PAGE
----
Average debt and equity returns: puzzling?
AbstractMehra and Prescott (1985) found the difference between average equity and debt returns puzzling because it was too large to be a premium for bearing nondiversifiable aggregate risk. Here, we re-examine this puzzle, taking into account some factors ignored by Mehra and Prescott-taxes, regulatory constraints, and diversification costs-and focusing on long-term rather than short-term savings instruments. Accounting for these factors, we find the difference between average equity and debt returns during peacetime in the last century is less than 1 percent, with the average real equity return somewhat under 5 percent, and the average real debt return almost 4 percent. As theory predicts, the real return on debt has been close to the 4 percent average after-tax real return on capital. Similarly, as theory predicts, the real return on equity is equal to the after-tax real return on capital plus a modest premium for bearing nondiversifiable aggregate risk.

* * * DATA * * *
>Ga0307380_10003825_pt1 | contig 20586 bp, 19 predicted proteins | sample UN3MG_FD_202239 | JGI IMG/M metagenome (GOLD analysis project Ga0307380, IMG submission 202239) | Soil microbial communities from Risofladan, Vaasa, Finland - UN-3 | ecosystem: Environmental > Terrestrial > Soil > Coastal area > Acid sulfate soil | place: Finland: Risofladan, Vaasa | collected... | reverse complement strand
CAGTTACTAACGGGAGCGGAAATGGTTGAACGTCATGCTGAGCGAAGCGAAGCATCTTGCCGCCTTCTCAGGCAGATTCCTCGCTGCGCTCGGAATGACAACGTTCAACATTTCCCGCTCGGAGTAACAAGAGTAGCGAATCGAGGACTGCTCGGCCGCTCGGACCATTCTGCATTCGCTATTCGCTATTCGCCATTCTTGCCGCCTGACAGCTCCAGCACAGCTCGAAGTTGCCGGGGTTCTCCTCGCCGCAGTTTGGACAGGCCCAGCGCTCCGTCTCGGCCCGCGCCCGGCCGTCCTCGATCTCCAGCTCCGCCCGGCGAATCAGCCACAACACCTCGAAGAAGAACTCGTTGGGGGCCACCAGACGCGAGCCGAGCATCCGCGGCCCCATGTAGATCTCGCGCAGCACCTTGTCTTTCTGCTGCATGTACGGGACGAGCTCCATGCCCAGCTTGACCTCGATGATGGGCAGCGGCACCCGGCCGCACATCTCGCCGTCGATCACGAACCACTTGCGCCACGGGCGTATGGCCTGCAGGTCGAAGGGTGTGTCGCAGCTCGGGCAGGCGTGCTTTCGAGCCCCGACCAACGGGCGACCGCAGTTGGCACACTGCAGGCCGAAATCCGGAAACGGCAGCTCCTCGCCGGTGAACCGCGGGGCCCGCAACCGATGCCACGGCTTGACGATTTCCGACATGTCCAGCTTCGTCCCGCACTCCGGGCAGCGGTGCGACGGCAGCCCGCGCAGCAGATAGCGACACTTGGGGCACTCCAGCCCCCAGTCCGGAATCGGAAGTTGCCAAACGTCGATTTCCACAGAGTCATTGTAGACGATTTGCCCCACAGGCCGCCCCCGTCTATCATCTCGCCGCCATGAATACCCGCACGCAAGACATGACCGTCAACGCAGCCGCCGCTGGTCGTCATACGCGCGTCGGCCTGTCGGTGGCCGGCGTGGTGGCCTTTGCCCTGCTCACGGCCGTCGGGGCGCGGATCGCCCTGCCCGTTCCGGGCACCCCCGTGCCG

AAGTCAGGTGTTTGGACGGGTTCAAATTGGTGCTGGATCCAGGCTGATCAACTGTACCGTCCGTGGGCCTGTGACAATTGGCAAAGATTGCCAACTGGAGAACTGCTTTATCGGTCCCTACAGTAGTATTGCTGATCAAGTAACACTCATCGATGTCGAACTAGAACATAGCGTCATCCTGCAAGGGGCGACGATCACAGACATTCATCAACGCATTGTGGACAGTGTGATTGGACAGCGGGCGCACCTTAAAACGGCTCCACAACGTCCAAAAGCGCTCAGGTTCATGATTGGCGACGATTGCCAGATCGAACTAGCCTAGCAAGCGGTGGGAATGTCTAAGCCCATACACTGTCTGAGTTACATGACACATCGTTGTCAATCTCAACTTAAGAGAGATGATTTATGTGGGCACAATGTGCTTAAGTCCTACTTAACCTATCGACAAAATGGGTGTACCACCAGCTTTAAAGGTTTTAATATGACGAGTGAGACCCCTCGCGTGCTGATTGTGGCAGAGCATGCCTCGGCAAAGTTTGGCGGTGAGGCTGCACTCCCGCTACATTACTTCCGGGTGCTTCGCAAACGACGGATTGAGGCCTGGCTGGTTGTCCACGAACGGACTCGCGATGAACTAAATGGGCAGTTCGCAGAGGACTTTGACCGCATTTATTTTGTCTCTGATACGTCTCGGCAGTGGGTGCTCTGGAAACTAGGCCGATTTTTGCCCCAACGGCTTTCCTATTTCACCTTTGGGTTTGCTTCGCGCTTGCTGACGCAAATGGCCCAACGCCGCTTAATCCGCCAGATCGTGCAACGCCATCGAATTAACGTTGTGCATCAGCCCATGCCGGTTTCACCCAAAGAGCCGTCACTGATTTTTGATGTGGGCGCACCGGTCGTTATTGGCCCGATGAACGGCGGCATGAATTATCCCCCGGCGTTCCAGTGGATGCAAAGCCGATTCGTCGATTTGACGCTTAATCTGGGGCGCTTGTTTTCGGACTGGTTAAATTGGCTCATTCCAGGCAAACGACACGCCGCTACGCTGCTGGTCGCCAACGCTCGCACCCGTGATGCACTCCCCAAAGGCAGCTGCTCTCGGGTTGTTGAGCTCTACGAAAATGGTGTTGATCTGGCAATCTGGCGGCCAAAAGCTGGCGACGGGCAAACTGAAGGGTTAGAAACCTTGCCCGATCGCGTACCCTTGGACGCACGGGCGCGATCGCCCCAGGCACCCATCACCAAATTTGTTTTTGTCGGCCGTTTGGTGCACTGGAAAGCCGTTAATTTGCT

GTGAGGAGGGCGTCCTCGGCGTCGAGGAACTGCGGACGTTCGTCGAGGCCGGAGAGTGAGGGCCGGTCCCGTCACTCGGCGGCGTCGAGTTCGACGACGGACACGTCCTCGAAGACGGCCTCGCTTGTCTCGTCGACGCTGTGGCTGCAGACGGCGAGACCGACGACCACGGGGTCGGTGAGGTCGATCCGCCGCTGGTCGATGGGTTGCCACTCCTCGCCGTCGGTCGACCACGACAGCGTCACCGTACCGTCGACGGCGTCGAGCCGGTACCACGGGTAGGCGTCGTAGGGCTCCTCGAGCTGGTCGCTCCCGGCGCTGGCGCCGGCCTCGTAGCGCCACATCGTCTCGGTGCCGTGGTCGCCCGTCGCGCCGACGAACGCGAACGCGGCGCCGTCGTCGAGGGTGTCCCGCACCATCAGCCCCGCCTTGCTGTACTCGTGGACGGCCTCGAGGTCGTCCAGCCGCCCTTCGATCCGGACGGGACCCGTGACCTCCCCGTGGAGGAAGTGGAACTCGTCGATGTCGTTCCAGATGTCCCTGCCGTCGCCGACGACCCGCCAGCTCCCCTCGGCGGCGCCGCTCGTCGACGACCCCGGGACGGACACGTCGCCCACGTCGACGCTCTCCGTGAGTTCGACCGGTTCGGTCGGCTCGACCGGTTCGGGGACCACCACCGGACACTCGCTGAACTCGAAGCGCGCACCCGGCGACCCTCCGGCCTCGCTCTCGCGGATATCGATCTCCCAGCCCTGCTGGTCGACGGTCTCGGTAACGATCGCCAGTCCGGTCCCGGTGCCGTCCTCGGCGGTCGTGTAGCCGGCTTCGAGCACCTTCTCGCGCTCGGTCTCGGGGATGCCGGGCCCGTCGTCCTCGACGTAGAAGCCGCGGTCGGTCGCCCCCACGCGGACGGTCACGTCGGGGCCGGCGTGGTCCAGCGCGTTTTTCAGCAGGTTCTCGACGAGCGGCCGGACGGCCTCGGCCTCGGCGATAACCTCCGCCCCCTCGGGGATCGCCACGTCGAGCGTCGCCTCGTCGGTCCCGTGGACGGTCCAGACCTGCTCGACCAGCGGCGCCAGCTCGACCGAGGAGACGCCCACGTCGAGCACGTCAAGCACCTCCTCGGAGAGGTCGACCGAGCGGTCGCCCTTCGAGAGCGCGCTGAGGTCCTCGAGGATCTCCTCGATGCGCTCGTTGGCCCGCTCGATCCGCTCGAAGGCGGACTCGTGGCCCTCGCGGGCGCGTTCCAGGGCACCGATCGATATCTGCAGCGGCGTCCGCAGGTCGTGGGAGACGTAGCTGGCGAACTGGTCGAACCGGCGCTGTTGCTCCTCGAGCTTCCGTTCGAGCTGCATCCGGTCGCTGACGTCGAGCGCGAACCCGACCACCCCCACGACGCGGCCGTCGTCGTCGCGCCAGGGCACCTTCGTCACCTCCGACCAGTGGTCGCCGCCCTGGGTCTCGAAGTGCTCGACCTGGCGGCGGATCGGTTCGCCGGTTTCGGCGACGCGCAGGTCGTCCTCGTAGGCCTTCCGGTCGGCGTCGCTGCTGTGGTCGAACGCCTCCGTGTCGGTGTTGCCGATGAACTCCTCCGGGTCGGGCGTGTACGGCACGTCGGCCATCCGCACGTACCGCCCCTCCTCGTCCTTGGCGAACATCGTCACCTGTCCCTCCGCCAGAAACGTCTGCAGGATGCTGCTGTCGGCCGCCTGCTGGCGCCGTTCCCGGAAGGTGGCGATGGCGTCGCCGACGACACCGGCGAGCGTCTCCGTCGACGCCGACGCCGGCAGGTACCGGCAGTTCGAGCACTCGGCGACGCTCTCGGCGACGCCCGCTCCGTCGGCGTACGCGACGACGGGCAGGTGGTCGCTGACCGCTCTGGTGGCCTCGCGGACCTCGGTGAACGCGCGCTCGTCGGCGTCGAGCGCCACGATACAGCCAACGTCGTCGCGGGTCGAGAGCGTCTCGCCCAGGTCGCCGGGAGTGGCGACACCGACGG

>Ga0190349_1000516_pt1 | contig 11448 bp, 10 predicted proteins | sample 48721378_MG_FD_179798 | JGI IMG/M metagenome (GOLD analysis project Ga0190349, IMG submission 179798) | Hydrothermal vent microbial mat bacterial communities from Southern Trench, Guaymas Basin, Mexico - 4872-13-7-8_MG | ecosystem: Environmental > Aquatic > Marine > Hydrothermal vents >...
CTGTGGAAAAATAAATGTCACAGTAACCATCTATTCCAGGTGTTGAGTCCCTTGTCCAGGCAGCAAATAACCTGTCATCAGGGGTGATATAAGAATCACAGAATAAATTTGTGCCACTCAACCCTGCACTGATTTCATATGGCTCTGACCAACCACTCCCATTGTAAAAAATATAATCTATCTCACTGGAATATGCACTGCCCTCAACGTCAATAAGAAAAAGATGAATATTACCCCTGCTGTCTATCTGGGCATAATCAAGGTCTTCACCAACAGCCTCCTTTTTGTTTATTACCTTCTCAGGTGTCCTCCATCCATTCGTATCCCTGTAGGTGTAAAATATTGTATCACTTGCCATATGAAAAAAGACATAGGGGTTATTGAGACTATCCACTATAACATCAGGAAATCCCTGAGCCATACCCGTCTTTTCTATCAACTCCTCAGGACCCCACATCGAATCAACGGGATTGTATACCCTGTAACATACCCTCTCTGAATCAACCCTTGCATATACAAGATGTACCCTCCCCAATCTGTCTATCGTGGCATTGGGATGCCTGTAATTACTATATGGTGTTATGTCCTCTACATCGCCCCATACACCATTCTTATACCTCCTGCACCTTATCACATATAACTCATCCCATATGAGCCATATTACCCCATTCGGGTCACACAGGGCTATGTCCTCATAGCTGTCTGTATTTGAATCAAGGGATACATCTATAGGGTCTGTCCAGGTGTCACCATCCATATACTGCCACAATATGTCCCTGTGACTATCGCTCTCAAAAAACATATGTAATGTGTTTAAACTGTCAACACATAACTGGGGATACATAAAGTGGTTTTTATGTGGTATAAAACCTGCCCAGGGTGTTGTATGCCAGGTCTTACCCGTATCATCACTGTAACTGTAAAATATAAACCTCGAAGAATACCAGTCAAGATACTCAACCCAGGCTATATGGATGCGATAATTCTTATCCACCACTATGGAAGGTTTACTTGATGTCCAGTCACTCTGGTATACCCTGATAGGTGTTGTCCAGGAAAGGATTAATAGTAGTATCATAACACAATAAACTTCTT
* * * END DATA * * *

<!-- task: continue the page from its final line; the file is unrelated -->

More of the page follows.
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Bibliographic InfoPaper provided by Federal Reserve Bank of Minneapolis in its series Staff Report with number 313.
Date of creation: 2003
Date of revision:
Publication status: Published in American Economic Review, Papers and Proceedings (Vol. 93, No. 2, May 2003, pp. 392-397)
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